Structural examination of buildings ongoing
Structural assessments of buildings near the location of a controlled explosion have resumed on Sunday morning. It following the detonation of a suspected World War Two bomb on Glenthorne Road, near the Exeter University campus on Saturday evening.
Police and partner agencies, including Devon County Council and Exeter City Council and various utility companies, are working hard in the hope evacuated residents will be able to return home on Sunday.
They had been told before the explosion that they may be able to go back once the bomb had been destroyed. The size of the explosion, which left a crater the size of a double decker bus and spread debris 250 metres, meant that wasn't possible and they've been told not to return to their homes until further notice.
A council helpline closed is open until 5pm today for any evacuated residents needing support or advice: 0345 155 1015.
The council has specified that the helpline is for residents who need help and support, and advisors will not be able to give information about damage to specific properties.
The controlled detonation of the device, believed to be a 1,000 kg ‘Hermann bomb’ used by the Nazis in the Second World War, took place at 6.10 p.m. on Saturday.
All 2,600 properties, including around 1,400 students from Exeter University halls of residences, within a 400-metre cordon, had been evacuated earlier in the day.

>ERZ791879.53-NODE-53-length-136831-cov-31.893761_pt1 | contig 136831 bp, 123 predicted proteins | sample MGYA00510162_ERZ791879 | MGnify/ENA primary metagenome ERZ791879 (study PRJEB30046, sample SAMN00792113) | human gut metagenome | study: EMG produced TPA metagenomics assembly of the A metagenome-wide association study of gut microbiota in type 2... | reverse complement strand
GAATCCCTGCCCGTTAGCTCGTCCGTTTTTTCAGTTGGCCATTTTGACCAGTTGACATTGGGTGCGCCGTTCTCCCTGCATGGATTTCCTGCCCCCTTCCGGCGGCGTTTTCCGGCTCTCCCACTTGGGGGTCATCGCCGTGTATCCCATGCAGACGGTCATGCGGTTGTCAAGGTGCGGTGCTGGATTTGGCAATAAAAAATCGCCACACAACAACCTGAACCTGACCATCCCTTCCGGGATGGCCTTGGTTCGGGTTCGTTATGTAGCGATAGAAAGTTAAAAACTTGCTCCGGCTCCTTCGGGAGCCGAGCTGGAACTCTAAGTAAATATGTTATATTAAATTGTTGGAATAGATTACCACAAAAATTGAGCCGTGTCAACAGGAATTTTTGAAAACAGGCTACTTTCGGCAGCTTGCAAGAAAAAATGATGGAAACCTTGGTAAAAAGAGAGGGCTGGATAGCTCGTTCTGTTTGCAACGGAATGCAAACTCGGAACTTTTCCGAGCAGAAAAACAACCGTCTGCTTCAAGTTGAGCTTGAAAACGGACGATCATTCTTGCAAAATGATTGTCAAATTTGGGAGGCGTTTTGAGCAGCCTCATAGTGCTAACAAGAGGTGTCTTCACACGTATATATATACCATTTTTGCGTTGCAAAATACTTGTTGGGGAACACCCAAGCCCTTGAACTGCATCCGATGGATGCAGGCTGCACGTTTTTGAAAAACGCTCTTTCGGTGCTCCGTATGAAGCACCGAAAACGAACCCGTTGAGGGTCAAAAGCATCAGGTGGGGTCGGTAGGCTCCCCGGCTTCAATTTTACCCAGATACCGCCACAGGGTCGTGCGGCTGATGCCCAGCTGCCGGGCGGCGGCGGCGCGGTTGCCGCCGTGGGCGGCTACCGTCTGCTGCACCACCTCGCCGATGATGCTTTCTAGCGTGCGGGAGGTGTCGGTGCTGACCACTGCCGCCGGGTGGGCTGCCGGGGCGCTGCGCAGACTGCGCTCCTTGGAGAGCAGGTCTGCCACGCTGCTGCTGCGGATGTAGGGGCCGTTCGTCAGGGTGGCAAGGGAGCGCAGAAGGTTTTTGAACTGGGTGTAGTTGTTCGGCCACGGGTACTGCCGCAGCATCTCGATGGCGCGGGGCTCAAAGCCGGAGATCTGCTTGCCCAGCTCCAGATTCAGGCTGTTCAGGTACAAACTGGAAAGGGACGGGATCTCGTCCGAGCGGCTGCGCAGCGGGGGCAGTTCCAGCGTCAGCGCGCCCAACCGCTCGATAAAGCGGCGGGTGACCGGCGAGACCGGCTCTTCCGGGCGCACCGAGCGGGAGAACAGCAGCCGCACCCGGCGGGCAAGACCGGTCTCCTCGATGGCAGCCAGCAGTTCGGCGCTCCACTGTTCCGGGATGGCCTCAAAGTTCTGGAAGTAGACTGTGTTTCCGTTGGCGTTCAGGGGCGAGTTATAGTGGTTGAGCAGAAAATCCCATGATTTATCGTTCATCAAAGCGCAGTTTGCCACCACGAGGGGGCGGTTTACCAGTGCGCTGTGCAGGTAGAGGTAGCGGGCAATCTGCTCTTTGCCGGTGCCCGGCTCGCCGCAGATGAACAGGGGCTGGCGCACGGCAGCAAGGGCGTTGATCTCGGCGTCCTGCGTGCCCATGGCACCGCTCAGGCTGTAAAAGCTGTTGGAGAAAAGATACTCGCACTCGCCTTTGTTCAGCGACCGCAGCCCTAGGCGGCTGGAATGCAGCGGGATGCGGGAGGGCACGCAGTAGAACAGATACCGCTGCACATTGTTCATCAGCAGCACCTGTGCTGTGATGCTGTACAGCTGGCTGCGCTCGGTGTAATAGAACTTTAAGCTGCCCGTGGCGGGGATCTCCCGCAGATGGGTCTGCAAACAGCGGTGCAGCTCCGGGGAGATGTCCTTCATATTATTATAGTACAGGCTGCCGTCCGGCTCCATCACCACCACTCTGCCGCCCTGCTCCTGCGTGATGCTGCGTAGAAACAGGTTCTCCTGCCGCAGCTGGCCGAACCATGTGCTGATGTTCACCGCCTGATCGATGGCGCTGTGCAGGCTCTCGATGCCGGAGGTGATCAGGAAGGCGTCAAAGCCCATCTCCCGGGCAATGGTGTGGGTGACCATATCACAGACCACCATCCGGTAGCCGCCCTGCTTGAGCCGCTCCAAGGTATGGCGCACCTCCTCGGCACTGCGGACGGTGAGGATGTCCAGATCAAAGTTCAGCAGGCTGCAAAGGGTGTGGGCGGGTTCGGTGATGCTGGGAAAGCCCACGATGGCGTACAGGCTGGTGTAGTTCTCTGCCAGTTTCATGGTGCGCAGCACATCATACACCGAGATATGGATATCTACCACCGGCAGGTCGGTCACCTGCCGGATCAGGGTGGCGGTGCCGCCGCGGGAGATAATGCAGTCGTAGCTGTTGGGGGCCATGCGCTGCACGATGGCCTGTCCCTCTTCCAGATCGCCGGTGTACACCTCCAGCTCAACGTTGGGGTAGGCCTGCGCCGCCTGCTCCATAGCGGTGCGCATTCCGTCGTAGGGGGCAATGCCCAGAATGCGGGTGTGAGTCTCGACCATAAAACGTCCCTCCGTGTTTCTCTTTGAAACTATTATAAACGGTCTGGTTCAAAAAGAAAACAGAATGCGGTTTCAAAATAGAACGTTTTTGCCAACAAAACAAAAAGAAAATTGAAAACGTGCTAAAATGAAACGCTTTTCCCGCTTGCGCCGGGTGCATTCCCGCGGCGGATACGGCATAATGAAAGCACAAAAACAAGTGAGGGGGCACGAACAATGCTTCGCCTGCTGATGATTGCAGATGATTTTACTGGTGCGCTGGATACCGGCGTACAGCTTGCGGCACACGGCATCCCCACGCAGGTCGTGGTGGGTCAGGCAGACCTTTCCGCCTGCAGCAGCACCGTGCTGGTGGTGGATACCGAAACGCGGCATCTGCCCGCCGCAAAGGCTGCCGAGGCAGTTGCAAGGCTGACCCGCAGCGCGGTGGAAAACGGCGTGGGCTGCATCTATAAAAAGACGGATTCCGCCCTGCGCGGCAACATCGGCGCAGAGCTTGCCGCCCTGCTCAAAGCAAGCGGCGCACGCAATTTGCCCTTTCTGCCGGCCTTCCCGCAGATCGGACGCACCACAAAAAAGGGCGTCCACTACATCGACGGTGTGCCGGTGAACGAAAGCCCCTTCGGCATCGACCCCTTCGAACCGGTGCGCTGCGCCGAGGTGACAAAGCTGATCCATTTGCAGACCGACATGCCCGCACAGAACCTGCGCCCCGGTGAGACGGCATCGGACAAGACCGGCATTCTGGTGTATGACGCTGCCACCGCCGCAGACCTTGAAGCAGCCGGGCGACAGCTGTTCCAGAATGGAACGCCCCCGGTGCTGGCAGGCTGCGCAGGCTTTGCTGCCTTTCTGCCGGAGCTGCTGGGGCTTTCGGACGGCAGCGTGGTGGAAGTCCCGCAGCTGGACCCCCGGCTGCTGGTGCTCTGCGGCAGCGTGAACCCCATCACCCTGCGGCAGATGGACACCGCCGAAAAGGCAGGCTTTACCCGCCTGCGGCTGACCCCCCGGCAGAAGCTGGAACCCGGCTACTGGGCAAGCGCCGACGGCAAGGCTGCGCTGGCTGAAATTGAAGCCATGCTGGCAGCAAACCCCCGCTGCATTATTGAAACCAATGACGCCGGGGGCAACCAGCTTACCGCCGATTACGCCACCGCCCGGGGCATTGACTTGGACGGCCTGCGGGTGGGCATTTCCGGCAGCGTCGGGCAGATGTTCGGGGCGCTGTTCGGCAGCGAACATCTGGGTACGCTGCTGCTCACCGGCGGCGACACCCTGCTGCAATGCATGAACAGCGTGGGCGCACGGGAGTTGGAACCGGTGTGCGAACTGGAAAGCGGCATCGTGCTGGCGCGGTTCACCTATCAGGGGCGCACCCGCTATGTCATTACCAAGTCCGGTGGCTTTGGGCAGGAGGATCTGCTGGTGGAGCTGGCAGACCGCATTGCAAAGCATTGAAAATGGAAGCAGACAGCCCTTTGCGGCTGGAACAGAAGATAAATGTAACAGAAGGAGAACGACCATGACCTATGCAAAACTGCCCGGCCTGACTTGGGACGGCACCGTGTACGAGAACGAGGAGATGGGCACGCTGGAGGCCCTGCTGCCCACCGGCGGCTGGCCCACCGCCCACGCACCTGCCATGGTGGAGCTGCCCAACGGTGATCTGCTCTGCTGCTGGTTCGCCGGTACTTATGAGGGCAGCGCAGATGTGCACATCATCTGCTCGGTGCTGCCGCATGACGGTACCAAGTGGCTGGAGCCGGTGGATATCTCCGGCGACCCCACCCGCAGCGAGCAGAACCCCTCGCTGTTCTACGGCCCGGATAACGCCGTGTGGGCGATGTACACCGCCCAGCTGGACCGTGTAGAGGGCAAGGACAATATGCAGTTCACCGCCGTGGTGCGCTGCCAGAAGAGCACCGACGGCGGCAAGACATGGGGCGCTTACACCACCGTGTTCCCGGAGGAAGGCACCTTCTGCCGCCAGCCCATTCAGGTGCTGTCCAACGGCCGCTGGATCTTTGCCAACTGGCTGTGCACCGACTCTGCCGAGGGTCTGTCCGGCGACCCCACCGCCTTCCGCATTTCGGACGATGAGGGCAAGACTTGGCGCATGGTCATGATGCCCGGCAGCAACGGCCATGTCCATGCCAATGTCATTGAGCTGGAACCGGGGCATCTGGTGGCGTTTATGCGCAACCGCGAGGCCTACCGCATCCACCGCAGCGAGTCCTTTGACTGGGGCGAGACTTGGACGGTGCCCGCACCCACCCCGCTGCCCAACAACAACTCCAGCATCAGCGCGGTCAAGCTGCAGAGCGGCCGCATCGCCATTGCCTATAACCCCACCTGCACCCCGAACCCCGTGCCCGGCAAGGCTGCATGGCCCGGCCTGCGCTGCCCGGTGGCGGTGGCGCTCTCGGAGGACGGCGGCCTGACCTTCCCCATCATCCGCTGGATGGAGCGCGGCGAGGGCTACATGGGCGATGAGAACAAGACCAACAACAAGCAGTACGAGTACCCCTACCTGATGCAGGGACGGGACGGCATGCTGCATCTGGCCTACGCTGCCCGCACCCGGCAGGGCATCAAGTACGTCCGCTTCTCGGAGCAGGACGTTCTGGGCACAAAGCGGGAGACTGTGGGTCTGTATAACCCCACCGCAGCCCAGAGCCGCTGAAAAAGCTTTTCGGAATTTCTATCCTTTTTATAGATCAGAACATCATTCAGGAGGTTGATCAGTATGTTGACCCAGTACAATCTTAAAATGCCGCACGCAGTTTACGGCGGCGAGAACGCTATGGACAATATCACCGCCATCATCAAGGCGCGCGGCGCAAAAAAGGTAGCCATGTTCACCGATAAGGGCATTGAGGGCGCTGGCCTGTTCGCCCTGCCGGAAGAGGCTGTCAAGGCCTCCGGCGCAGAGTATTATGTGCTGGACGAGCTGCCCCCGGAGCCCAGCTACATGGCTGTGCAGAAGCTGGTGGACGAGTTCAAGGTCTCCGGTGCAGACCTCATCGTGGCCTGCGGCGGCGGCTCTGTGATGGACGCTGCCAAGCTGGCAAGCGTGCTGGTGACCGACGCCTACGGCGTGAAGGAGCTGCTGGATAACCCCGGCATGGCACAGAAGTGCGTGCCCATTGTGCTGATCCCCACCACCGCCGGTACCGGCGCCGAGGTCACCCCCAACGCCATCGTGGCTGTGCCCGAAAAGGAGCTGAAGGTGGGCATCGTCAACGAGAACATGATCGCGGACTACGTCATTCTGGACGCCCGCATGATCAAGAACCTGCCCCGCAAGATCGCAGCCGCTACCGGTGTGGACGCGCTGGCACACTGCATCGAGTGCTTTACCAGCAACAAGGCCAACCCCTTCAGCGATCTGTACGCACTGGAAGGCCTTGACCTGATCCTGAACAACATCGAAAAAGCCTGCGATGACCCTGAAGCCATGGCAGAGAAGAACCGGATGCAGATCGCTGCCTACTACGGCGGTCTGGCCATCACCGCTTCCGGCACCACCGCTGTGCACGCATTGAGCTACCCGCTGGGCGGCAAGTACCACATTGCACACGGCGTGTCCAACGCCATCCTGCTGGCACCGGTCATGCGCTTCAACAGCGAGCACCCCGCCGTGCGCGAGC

Police say "extensive work to mitigate the impact of the blast, including the laying of 400 tonnes of sand, the building of walls and the digging of trenches, was implemented by Royal Navy and Army bomb disposal experts.
"However, unfortunately structural damage has been caused to some buildings, primarily within the 100-metre cordon, including blown-out windows and cracks in brickwork.
"Every effort is being made this morning to ensure structural assessments are conducted as soon as possible so that residents can return home later today."
The Hermann bombs, known as SC1000s, were given the nickname after Hermann Goring, the Nazi Luftwaffe commander and war criminal. In 1941, a year before the Exeter Blitz, he was named as successor as Furer in the event ot Hitler's death. He famously asked to be shot as a soldier rather than hanged as criminal following his trial, but escaped the noose after committing suicide by taking a cyanide pill on the night before his execution.
Watch the moment the bomb exploded here.